What you need to know about Referrer Policy

If you’re running WordPress, did you notice a recent change in your analytics where more traffic is being attributed to direct traffic or a no-referral bucket? When WordPress updated to 4.7.4, the text editor TinyMCE also updated, and this is where the problem actually lies.

In November 2016, TinyMCE added a security update that added rel=”noopener noreferrer” on links with target=”_blank”. This has since been changed to remove the noreferrer part in TinyMCE, but I don’t believe WordPress has this update yet. With this, traffic that should count as referral traffic may be misattributed.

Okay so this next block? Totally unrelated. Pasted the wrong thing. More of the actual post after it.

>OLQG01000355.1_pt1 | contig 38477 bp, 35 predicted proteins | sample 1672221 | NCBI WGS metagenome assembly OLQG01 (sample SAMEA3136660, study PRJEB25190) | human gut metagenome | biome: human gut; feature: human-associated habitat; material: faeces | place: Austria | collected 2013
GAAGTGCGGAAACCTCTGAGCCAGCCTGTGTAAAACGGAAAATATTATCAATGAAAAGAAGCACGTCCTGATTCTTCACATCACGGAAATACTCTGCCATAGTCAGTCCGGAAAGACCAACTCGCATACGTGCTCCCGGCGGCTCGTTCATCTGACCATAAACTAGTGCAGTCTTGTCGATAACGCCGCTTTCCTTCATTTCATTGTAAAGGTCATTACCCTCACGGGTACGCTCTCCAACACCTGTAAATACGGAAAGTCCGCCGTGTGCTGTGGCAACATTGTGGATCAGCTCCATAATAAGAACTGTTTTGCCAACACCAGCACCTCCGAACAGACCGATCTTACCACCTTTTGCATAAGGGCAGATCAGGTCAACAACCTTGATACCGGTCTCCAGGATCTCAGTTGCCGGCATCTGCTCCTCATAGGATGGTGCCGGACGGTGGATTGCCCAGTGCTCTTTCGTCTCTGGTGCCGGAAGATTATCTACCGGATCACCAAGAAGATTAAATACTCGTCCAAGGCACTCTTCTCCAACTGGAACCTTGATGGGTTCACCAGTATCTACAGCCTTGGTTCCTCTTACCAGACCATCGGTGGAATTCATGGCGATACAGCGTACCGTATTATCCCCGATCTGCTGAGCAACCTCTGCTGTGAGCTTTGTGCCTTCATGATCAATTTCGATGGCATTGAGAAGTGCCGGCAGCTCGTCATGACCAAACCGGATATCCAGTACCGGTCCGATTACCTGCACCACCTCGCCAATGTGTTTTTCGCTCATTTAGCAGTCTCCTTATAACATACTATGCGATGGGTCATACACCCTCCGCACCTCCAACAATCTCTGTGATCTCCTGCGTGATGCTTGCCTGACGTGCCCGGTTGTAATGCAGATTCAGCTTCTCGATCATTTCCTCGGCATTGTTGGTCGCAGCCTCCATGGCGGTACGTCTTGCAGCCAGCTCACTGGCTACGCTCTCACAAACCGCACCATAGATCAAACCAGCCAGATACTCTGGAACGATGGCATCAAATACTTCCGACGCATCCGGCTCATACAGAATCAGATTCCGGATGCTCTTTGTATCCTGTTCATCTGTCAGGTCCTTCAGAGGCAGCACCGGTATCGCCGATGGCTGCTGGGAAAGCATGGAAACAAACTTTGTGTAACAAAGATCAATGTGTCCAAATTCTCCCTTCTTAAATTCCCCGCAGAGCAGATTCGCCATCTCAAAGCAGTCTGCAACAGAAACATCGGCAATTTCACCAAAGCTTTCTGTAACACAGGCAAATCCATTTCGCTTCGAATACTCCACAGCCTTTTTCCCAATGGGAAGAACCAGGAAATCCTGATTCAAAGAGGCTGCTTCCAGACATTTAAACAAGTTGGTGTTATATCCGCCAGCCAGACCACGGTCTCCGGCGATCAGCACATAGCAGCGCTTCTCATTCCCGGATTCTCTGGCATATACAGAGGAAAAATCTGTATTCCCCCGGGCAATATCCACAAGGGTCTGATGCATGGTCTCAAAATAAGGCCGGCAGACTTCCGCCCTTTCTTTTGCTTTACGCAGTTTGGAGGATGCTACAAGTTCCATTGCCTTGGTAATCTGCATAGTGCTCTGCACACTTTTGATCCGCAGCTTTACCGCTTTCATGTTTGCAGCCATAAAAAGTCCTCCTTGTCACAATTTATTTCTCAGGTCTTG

TinyMCE should have left the security fix alone after adding noopener, and in a newer release they did remove noreferrer. The noopener tag is meant to close a security issue with target=”_blank” called reverse tabnabbing, which grants partial access to the previous page via the window.opener object. Basically, it can prevent a phishing attack by not allowing access to the window.opener object. With access, a simple phishing attack could change the window.opener.location to another page rather than the previous one or inject JavaScript on the previous page.

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